Novel 2D Beta Cell Differentiation Method Promotes Mature Beta Cell Differentiation from Induced Pluripotent Stem Cells by Controlling Cytoskeletal Polymerization States with Latrunculin A to Restore Normoglycemia to Diabetic Mice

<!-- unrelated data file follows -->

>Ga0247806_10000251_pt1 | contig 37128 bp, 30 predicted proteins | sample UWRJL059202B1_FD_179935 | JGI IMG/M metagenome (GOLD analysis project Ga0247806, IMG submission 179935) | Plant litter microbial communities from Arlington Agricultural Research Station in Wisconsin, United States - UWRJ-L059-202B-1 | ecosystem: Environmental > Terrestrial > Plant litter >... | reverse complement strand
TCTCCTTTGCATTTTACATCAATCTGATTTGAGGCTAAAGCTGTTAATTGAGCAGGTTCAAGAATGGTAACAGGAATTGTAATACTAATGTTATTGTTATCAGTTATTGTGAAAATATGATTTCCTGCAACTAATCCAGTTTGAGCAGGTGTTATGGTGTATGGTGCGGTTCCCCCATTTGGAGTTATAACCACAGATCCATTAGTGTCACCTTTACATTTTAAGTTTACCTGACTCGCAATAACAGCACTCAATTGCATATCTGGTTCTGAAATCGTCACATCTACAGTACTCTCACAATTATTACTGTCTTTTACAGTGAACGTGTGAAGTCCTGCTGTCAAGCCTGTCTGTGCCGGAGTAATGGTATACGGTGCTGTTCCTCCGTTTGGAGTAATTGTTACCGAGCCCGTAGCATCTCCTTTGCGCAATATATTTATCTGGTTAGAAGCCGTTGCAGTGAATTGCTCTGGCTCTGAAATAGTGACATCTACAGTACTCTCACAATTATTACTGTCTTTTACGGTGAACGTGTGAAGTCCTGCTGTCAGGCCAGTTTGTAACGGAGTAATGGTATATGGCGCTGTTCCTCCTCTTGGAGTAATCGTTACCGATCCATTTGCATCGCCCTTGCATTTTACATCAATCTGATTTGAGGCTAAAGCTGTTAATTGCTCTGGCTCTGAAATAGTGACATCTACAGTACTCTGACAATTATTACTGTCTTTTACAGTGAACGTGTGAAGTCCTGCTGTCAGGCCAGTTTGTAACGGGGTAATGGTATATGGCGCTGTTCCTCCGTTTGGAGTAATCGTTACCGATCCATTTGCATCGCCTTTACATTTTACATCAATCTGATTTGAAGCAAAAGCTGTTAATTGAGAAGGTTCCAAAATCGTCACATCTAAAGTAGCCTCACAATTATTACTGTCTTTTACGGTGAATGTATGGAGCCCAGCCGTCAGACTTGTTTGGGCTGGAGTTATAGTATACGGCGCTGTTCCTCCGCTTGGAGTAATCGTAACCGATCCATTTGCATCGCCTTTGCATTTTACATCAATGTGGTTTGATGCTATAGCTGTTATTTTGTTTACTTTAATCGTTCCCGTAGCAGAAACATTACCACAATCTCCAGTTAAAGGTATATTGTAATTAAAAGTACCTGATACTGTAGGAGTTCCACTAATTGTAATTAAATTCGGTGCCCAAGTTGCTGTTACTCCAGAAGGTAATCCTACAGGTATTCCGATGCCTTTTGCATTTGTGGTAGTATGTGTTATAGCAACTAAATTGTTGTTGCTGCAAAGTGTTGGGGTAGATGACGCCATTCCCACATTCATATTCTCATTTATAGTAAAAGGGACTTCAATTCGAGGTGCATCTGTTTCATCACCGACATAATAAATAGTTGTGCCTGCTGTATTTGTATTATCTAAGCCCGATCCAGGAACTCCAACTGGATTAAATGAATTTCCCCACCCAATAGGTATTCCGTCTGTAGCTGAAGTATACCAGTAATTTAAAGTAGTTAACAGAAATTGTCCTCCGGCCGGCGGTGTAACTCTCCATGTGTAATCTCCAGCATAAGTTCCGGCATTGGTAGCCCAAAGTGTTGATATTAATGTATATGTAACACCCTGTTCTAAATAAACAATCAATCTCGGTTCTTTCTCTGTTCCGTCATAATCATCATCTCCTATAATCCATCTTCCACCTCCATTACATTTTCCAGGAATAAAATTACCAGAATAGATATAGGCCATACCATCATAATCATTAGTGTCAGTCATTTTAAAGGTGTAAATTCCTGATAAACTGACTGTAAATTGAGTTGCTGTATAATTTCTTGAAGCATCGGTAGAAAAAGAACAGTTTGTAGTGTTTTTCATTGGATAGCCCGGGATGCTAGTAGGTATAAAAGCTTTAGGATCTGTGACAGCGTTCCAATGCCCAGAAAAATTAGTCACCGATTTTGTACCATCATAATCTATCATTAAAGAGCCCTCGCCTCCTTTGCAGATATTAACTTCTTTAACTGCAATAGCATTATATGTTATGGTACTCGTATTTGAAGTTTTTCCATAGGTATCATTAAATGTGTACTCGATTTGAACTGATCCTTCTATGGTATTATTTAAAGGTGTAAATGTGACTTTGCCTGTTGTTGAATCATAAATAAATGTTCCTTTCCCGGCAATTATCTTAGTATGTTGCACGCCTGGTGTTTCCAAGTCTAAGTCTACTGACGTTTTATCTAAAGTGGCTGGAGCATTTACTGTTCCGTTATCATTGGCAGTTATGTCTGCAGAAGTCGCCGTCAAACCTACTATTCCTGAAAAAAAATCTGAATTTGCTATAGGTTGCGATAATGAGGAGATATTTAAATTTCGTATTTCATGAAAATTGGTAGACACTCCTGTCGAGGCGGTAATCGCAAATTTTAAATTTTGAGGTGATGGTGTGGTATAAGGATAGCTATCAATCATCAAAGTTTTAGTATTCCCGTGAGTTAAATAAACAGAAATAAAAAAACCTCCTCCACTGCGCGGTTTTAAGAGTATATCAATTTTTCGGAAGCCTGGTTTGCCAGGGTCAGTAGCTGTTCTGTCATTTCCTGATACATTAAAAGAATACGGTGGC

Introduction: Type 1 diabetes occurs when the body’s immune system attacks its own beta cells due to a variety of environmental and genetic causes that are yet to be fully understood1, 2. The result is complete destruction of the beta cells and eventually complete insulin insufficiency and dependance on exogenous insulin to control blood glucose levels. In 2019 diabetes cost $760b/yr3 in direct medical expenses and can lead to a host of other medical problems including death via coma or diabetic ketoacidosis. Stem cells are being heavily researched as potential therapy for type 1 diabetics but there are still many difficulties in this line of research. Beta cells are proving difficult to produce with high fidelity and on top of that, are currently only culturable in expensive and specialized 3d culture medias4. This article will review a new beta cell differentiation method that used latrunculin A to control cytoskeletal polymerization, allowing less expensive and more reliable production of induced beta cells in 2d culture. Methods: Latrunculin A, an actin binding macrolide that prevents actin polymerization, was added after 5 rounds of the differentiation protocol with various growth factors. Control protocols were ran with all the same growth factors but without the addition of latrunculin A. The cells were tested with immunofluorescence for c-peptide and NKX6-1 as markers for insulin and beta cell maturity, respectively, as well as a variety of other unwanted endocrine cell line markers4. In a later study they also cultured beta cells with this method and implanted them into diabetic mice and measured glucose levels over 27 weeks5. Results: Cultures that had latrunculin A showed a significantly higher percentage of cells expressing NKX6-1 with c-peptide and a greatly reduced amount of off-target endocrine cell lines4. After implantation into mice, they blood glucose returned to under 200 mg/dl within a week (from 550) and held at 81 mg/dl from week 2 till 275. Conclusion: This work highlights the importance of controlling stem cell cytoskeletal polymerization to produce high fidelity beta cells for transplantation. This allows for cheaper, more accessible, and large scale production of induced beta cells in the future. More work needs to be done to fine tune the differentiation protocol and increase beta cell functionality and maturity further.
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